FATAL REACTION - MISADVENTURES WITH EPSOM SALTS
As you will know, Epsom salts received their name from the town and a history of their origins appears on this website in the article on Epsom Spa
, with a separate detailed section on the salts. They have been used as a purgative, amongst other things, for over 300 years. They were so commonly taken for internal ailments in the past that there were many mistakes and accidents, causing illness and fatalities, some of which are shown below.
Hereford Times 13 September 1862
'In London, a man named Farrell has been poisoned by taking oxalic acid in mistake for Epsom salts. The package was marked "poison" but neither he nor his wife could read.'
Note: This seems to have been a common mistake over the years. There had been many instances of it even by 1823 when the Morning Post advised a simple home test.
'Take a little ink in a clean writing pen and drop into it one or two of the crystals of the suspected salts. If they be Epsom salts, the ink will remain unchanged in colour; if they be oxalic acid, the ink will become pale or a light reddish, so as no longer to appear ink.'
Tip: Don't use red ink.
London Standard 29 September 1864
'...the deceased, being ill, got some medicine from Dr Bletchley. After taking it he got into a state of great suffering, his stomach swelling enormously. He exclaimed, "I am poisoned; the doctor's medicine has poisoned me." He died soon afterwards.'
'Deceased called out, "See how I am swelling." His stomach swelled and rose above the bed.'
'Mr F J Gant, pathological anatomist to the Royal Free Hospital, said that the deceased died from inflammation of the small intestines, caused by an excessive quantity of Epsom salts. He had actually taken a quarter of a pound of Epsom salts before he sent to Dr Bletchley for medicine, and the enormous quantity had poisoned him. It generated a gas in the stomach, which caused the swelling which was attributed to the doctor's medicine.
Deceased's wife was recalled and she admitted that he had taken a quarter of a pound of salts after a drinking bout; but she said she knew that the quantity could have done him no harm, for he had often before taken thirty-two doses at one draught, and he was a man that could stand a great deal.'
The coroner was satisfied that death was due to the overdose of Epsom salts and found no fault with Dr Bletchley's medicine.
Carlisle Patriot 8 October 1886
'A young man named M'Farlane, belonging to Langloan, died late on Saturday night through having swallowed a quantity of salts of sorrel* instead of Epsom salts. The poison had been got to remove cloth stains and the Epsom salts were laid beside it, the result being that the latter were taken by mistake.'
*potassium hydrogenoxalate - one of its specific uses is to remove ink stains, which may have occurred when you carried out the 1823 test for oxalic acid.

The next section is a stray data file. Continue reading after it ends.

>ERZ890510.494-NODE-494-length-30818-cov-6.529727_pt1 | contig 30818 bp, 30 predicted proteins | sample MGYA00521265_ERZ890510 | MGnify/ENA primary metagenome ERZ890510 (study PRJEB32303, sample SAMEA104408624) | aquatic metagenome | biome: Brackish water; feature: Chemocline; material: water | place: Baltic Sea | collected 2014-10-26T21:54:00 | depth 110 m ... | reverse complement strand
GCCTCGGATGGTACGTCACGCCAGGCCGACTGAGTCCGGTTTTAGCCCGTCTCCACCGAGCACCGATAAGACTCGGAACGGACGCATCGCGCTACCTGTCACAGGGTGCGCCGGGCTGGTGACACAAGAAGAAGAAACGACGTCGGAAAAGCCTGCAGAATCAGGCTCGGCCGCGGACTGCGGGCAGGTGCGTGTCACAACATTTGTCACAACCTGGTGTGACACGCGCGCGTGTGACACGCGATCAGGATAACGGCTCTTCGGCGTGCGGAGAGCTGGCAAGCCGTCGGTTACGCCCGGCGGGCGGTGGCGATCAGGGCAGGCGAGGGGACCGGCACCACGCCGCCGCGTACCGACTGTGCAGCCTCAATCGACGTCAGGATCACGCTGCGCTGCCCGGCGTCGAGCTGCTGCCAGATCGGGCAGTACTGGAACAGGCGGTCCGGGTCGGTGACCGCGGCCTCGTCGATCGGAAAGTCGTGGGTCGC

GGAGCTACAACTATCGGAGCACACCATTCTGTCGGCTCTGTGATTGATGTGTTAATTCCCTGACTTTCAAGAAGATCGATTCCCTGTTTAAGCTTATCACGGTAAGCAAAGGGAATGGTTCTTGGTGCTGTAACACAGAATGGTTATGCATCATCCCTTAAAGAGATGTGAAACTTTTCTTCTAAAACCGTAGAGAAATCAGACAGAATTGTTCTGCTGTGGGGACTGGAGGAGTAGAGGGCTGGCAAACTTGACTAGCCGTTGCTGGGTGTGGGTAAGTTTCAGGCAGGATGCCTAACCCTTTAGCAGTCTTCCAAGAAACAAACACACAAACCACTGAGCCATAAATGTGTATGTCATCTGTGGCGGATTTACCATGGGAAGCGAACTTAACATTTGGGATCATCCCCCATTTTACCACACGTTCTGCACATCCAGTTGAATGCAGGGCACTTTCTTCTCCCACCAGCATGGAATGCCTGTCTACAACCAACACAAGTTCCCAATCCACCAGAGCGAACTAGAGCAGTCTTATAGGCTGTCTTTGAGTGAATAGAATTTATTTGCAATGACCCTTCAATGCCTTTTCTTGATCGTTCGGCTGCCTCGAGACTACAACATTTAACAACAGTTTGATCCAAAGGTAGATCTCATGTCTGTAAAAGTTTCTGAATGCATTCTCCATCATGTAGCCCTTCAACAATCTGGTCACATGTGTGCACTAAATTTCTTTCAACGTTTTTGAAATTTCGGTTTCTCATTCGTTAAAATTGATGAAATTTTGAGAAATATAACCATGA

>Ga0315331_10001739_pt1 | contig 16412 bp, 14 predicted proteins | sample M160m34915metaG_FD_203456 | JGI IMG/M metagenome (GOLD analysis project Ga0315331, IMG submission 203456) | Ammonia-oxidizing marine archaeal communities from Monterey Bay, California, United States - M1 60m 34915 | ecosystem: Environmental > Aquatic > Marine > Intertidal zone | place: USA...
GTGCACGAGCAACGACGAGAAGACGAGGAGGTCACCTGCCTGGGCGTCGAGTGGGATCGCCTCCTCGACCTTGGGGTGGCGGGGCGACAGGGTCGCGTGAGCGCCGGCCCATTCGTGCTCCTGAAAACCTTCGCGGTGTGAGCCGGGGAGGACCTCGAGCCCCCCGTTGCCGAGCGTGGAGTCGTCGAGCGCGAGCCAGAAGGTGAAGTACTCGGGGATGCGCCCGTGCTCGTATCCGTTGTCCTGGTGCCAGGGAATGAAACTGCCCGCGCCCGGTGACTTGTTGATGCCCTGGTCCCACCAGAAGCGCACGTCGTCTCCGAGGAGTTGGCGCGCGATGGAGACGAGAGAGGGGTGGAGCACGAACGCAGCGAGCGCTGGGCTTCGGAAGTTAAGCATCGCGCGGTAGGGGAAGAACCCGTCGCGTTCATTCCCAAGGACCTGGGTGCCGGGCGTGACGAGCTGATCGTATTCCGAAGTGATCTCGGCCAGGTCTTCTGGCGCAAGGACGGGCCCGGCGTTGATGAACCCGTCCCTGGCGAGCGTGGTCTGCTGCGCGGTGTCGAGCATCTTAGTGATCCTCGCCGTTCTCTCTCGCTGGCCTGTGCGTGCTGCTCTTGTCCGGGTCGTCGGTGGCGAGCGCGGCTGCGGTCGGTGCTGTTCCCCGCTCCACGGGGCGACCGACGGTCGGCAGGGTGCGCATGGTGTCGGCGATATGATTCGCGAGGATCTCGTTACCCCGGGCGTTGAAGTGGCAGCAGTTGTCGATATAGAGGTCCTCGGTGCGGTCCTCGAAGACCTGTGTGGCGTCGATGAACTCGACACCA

Aberdeen Evening Express 28 October 1887
Sarah Jane Smith, a 20 year old domestic servant, had expressed suicidal intentions but her death, although apparently due to Epsom salts, was not thought to be a suicide. The doctor who gave evidence thought that she had drunk an ounce of the salts on an empty stomach, which had caused her intense pain, resulting in heart failure and death.
Worcestershire Chronicle 10 October 1891
'Remarkable evidence was given at an inquest at Westminster yesterday on the body of Jennie D'Acher, a young woman of 22. D'Acher had died from the effects of strychnine, said to have been contained in Epsom salts purchased at a shop in Wardour Street, and it was said that about two months ago a man died after taking Epsom salts bought at the same shop. The jury found there was nothing to show how the poison came into the salts.'
No problem then! The earlier death occurred in July of that same year and the Coroner urged the police to investigate how such a thing could happen. They obviously did a great job. There were quite a few reported cases where chemists sold Epsom salts adulterated with deadly poisons.
The Post 8 May 1921
'Considerable alarm was occasioned at Cowdenbeath at what was thought to be an attempt to poison soup supplied at one of the centres of the communal kitchens.
One of the assistants, suspicious of the smell, before serving the soup partook of some, and became so ill that the sanitary inspector was called, who condemned the soup and sent some for analysis.
The report of the analyst is to the effect that the soup contained a large proportion of Epsom salts. Entry was made into the building by means of a window, and the salts placed in the water prepared for the cooking of the soup.
It is fortunate that the malicious act was discovered in time, before the children were supplied.'
Western Morning News 30 June 1943
'It seemed probable that deceased took by mistake a dose of zinc sulphate, which closely resembled in appearance ordinary Epsom salts.'
One common use for zinc sulphate is moss removal.
Finally, here is a recipe you can make up using Epsom salts (probably best not to try this at home but, if you must have a go, please make sure that you read the labels on the packets nicely!)
'HORSES - GRIPES OR COLIC. In the absence of a veterinary surgeon in this dangerous complaint, the following is the best remedy for a horse: - 1½ pint of linseed oil, 1½ oz. of laudanum, given in a little warm gruel. Some persons assist the operation of the above with a glister, composed of ½lb of Epsom salts, ½lb of treacle, dissolved in three quarts of warm water'.
This sounds like an instance of 'if the complaint doesn't kill you, the medicine certainly will.'